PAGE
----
New Mutual Funds Gain Growing Approval

Physician's Money Digest, December31 2003, Volume 10, Issue 24

Anew kind of mutual fund is becoming popular among long-term investors. Known by various names, including life-cycle funds, lifestyle funds, life-strategy funds, and target-date or target-retirement funds, these funds eliminate physician-investors' need to periodically adjust the levels of stocks, bonds, and cash in their portfolios.

New York Times

According to a report, life-cycle funds offer investors an automatic way to shift money among asset classes, especially after a market shakeup or as investors' financial goals change. Data from the Financial Research Corporation of Boston indicate that there are at least 55 life-cycle funds on the market today.

Mutual Fund Choices

If you are saving only for retirement, life-cycle funds can be a convenient way to achieve a proper, diversified asset mix through a single investment. There are 2 types of life-cycle funds. The first type of life-cycle fund is designed to carry an investor from one stage of life to another. These funds maintain a fairly static asset mix and reflect a conservative, moderate, or aggressive level of risk. They resemble either a balanced fund (usually 60% equities and 40% bonds) or an asset allocation fund.

Suppose you start out with an aggressive fund. As you get older, you may wish to sell those shares and invest in a more conservative fund. You can make these changes fairly easily with a tax-deferred retirement account. If you have a regular account, however, switching funds could result in owing capital gains taxes. In this case, the second type of life-cycle fund, a retirement-date fund, is a better choice.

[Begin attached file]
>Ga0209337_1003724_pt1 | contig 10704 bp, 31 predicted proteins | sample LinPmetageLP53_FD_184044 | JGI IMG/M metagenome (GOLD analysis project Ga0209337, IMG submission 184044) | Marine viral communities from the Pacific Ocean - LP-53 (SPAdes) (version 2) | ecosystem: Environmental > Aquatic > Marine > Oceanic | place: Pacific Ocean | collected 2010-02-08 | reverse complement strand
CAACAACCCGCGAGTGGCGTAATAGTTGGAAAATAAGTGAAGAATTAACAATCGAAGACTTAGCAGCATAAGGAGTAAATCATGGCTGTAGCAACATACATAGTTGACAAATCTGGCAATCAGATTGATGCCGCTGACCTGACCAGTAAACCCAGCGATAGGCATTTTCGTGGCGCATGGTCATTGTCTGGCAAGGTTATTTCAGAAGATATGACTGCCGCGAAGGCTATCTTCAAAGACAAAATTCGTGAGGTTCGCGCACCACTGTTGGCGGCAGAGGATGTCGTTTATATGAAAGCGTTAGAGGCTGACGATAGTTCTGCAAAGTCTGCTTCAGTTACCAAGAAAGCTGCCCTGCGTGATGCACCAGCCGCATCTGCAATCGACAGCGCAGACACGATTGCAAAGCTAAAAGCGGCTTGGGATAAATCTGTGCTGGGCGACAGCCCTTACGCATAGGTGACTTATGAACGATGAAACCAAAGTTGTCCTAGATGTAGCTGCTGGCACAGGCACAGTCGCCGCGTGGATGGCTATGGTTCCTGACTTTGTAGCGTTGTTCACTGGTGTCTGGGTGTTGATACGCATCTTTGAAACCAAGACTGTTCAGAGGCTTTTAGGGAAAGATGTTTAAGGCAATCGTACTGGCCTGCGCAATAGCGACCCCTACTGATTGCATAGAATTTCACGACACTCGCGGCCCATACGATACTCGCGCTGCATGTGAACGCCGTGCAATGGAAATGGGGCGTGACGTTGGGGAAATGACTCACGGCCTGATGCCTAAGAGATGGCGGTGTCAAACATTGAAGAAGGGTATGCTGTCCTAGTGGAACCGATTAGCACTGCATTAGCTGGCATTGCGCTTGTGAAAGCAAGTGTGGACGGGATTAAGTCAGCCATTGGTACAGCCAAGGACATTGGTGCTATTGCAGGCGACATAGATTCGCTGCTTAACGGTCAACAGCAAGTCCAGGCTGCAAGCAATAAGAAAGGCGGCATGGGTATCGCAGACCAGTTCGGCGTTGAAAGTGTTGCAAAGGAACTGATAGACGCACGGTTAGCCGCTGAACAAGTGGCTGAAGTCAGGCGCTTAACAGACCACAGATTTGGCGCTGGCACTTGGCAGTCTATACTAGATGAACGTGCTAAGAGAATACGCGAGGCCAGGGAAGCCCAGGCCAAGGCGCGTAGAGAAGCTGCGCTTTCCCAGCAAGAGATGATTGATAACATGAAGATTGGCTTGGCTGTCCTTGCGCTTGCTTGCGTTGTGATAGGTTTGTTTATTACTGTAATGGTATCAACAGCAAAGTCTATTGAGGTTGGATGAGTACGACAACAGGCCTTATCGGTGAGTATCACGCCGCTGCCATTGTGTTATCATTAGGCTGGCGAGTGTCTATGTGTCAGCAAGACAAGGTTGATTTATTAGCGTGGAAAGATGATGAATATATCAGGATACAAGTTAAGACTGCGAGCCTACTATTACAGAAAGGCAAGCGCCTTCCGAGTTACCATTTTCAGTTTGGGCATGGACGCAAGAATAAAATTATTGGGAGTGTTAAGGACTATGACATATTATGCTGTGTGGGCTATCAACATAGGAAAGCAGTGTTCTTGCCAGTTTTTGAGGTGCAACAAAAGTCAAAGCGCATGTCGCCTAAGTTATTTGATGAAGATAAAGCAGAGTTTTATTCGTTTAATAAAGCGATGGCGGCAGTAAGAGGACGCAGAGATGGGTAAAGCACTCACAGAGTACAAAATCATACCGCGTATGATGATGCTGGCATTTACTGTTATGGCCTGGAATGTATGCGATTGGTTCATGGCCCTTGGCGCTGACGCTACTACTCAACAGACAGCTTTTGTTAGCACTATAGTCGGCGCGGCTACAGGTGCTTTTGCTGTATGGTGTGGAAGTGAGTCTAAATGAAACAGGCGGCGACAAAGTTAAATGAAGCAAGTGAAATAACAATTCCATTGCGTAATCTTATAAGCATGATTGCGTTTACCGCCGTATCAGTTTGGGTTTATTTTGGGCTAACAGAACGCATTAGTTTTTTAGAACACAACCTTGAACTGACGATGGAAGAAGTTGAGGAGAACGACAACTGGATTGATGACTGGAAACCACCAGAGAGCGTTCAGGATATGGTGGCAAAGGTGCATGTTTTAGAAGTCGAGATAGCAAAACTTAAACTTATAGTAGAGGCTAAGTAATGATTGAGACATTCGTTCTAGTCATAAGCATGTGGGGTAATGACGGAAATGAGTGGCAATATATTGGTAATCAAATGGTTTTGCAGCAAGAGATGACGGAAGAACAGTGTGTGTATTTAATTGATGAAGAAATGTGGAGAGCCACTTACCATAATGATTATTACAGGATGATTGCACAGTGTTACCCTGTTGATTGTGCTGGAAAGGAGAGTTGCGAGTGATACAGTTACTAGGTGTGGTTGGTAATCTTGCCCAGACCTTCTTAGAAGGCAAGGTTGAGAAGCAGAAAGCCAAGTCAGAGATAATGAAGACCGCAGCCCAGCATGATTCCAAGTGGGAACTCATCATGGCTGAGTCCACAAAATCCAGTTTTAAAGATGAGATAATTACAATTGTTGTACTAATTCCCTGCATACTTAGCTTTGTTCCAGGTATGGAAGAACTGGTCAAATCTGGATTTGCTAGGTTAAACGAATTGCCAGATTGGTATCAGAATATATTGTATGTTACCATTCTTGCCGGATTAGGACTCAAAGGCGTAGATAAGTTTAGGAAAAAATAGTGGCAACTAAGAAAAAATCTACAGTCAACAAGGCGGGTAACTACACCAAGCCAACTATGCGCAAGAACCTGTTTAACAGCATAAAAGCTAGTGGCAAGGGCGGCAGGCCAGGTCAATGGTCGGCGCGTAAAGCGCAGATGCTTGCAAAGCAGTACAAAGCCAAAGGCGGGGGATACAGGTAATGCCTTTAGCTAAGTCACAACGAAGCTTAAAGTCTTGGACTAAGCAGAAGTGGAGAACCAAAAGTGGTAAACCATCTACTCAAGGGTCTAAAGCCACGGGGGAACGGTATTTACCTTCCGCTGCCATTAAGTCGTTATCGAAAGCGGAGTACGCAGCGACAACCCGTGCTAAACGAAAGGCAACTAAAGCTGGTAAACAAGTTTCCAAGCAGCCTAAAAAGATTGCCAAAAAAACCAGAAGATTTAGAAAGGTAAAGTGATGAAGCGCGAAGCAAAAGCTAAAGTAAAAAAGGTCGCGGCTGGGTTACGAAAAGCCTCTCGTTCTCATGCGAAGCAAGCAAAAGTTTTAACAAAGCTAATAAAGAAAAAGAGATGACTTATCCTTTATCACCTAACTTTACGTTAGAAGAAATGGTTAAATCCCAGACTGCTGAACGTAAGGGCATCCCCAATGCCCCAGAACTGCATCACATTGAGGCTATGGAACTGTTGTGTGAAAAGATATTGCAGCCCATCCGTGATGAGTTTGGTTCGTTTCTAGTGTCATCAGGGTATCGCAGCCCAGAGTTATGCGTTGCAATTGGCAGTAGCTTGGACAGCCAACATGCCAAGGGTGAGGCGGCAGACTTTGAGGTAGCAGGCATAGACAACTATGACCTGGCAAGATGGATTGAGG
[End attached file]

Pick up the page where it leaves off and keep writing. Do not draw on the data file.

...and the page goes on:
Times

These funds radically adjust their asset mixes over time, growing more conservative as an investor nears retirement by switching a large portion of the portfolio from stocks to fixed income and cash. Retirement-date funds are for investors who plan to retire about 5 years before or after a certain year, the article notes. The year is often included in the fund's name.

The Fidelity Freedom 2010 is one such fund. This fund currently holds 45.4% of its assets in domestic and international stocks, 45.7% in high-yield and investment-grade bonds, and 9.1% in cash. By 2010, however, the fund's manager will have reduced the stock portion to 26%, the bond portion to 42%, and increased the cash holdings to 32%.

By 2015, the fund will be 20% in stocks, 40% in bonds, and 40% in cash. The fund will eventually merge with an income-only fund.

Pros and Cons

Life-cycle funds maintain proper asset allocation over time, making them an attractive investment vehicle. In addition, they usually cost less overall than multiple individual funds. Life-cycle funds have an average expense ratio of 1.26% assets. According to Morningstar, the average mutual fund has an expense ratio of 1.41%. Despite these advantages, life-cycle funds have their share of flaws.

Another disadvantage:

While they tend to decline less than traditional balanced funds during market downturns, they typically do not outperform the market in good times. Owning life-cycle funds in tandem with other investments can distort the mix of assets in your portfolio. Take an inventory of your investment goals to determine whether or not life-cycle funds make sense for you.